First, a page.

Architecting Memory System for Emerging Technologies
Wednesday, April 25, 2018|
2:30pm - 4:30pm
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About the Event
Abstract: The advance of traditional dynamic random access memory (DRAM) technology has slowed down, while the capacity and performance needs of memory system have continued to increase. This is a result of increasing data volume from emerging applications, such as machine learning and big data analytics. In addition to such demands, increasing energy consumption is becoming a major constraint on the capabilities of computer systems. As a result, emerging non-volatile memories, for example, Spin Transfer Torque Magnetic RAM (STT-MRAM), and new memory interfaces, for example, High Bandwidth Memory (HBM), have been developed as an alternative. Thus far, most previous studies have retained a DRAM-like memory architecture and management policy. This preserves compatibility but hides the true benefits of those new memory technologies. In this research, we proposed the co-design of memory architectures and their management policies for emerging technologies. First, we proposed a new memory architecture for an STT-MRAM main memory. In particular, we defined a new page mode operation for efficient activation and sensing. By fully exploiting the non-destructive nature of STT-MRAM, our design achieved higher performance, lower energy consumption, and smaller area than the traditional designs. Second, we developed a cost-effective technique to improve load balancing for HBM memory channels. We showed that the proposed technique was capable of efficiently redistributing memory requests across multiple memory channels to improve the channel utilization, resulting in improved performance.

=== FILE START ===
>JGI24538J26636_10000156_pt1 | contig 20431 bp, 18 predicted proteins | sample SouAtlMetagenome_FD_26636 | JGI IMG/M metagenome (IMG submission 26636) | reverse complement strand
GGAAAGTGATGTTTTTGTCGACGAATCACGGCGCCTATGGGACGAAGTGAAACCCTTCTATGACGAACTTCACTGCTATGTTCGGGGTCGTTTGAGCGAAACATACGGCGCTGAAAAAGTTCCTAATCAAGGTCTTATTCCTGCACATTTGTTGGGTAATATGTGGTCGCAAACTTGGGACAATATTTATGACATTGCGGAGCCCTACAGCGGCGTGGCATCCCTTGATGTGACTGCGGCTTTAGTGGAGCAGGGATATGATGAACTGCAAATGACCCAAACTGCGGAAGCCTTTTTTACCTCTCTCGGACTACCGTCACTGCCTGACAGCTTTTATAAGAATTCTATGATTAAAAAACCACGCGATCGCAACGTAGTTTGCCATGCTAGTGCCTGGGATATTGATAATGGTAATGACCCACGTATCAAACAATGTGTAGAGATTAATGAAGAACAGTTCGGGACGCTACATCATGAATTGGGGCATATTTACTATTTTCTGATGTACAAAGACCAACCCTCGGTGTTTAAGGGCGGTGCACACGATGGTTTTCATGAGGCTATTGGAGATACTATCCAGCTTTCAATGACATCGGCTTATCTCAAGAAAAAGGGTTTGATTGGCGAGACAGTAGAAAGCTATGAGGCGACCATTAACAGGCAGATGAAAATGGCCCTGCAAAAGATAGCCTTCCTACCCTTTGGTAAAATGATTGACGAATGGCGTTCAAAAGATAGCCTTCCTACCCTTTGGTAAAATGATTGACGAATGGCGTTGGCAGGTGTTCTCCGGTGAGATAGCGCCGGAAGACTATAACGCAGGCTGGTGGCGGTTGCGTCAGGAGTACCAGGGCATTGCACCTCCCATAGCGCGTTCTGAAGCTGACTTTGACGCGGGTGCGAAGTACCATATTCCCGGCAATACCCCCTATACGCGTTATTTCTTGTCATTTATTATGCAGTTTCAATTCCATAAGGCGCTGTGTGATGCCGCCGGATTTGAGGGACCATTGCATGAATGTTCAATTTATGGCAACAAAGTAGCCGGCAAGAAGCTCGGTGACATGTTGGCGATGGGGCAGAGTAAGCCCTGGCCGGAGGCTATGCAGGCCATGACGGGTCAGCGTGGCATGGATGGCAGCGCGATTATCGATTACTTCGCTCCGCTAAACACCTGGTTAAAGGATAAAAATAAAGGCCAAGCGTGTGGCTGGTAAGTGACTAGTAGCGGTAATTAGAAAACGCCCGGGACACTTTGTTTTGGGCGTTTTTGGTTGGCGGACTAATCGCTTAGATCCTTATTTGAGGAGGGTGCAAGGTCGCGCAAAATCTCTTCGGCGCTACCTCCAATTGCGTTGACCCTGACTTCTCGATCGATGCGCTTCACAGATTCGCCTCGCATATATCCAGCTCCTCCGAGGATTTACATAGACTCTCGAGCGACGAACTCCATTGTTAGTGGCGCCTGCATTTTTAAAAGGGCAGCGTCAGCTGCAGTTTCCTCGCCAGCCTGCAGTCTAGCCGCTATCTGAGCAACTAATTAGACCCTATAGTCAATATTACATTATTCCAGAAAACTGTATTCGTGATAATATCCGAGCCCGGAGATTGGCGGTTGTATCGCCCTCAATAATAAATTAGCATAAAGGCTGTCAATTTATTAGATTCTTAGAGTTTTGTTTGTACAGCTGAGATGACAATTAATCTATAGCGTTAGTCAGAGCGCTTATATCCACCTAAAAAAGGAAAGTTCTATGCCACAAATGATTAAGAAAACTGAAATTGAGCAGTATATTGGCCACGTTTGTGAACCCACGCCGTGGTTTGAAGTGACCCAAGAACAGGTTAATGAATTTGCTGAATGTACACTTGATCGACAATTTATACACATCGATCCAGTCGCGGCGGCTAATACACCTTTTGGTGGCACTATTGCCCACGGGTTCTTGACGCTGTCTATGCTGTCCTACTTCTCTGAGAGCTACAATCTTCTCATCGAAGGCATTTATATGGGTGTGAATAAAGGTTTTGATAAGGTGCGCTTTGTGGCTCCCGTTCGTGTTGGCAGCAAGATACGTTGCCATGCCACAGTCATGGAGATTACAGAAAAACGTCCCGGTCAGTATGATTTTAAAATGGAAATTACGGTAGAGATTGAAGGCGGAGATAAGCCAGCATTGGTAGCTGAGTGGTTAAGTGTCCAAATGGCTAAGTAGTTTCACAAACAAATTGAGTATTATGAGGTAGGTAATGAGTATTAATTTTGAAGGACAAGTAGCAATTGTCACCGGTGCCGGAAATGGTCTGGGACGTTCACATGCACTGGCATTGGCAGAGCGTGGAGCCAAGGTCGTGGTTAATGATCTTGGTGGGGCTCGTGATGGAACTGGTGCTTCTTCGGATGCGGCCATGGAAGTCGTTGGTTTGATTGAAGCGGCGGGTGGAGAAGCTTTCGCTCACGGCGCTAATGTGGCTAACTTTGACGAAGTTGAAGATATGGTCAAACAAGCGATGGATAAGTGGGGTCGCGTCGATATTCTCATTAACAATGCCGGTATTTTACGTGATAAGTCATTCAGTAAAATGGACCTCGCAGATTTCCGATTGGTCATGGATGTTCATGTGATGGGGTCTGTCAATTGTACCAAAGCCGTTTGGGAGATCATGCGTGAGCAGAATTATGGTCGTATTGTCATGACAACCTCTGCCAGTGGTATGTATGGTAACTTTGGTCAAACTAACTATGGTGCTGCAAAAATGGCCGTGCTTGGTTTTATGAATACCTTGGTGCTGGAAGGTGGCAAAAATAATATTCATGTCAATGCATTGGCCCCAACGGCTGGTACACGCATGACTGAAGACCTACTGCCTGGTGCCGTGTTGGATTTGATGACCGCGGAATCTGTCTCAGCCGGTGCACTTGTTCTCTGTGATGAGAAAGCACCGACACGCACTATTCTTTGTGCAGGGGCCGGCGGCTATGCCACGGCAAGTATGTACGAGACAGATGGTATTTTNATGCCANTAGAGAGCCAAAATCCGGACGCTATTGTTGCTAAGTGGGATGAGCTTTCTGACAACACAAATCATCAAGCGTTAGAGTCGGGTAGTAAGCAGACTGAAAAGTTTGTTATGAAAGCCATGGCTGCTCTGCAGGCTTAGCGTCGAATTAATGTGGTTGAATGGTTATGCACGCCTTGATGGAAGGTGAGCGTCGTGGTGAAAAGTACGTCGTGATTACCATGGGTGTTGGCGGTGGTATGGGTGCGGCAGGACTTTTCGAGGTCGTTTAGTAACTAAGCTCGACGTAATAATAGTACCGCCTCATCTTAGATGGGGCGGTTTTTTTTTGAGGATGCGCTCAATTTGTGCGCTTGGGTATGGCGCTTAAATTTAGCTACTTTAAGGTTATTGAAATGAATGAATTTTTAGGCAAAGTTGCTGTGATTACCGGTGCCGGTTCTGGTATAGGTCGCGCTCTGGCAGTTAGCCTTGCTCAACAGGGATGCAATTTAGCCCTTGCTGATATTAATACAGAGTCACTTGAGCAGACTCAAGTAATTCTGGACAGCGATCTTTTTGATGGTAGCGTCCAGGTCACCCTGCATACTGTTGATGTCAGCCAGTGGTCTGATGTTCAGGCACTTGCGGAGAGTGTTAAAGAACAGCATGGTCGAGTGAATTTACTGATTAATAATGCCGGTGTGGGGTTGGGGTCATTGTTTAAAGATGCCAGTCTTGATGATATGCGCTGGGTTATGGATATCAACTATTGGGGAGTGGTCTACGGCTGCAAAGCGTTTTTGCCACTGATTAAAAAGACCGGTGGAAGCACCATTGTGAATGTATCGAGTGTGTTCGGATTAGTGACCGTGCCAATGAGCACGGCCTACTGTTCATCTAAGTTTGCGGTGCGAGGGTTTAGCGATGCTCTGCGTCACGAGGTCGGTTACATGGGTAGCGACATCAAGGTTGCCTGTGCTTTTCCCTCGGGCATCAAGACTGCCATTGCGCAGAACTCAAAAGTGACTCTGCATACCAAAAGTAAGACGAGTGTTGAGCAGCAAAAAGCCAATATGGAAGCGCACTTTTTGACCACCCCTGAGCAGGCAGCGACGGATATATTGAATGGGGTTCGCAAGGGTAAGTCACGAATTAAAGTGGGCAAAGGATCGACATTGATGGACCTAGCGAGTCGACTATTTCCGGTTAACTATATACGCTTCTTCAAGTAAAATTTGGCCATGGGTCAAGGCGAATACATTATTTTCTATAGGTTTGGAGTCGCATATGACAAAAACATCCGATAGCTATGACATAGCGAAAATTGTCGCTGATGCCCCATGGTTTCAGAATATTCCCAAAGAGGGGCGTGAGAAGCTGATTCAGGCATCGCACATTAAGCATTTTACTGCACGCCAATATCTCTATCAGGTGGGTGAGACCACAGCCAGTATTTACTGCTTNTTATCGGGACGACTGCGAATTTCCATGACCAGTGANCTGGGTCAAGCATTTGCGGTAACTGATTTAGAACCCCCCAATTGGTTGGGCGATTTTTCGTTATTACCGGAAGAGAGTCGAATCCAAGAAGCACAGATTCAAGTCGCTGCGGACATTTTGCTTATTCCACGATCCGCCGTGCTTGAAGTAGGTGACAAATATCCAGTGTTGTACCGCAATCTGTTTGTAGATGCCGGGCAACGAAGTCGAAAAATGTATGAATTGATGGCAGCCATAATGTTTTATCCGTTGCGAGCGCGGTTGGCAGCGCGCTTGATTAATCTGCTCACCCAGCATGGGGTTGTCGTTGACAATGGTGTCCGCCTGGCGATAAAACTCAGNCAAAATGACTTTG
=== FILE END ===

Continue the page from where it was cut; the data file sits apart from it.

Sponsor(s): Professor Trevor Mudge & Professor Ronald Dreslinski
Open to: Public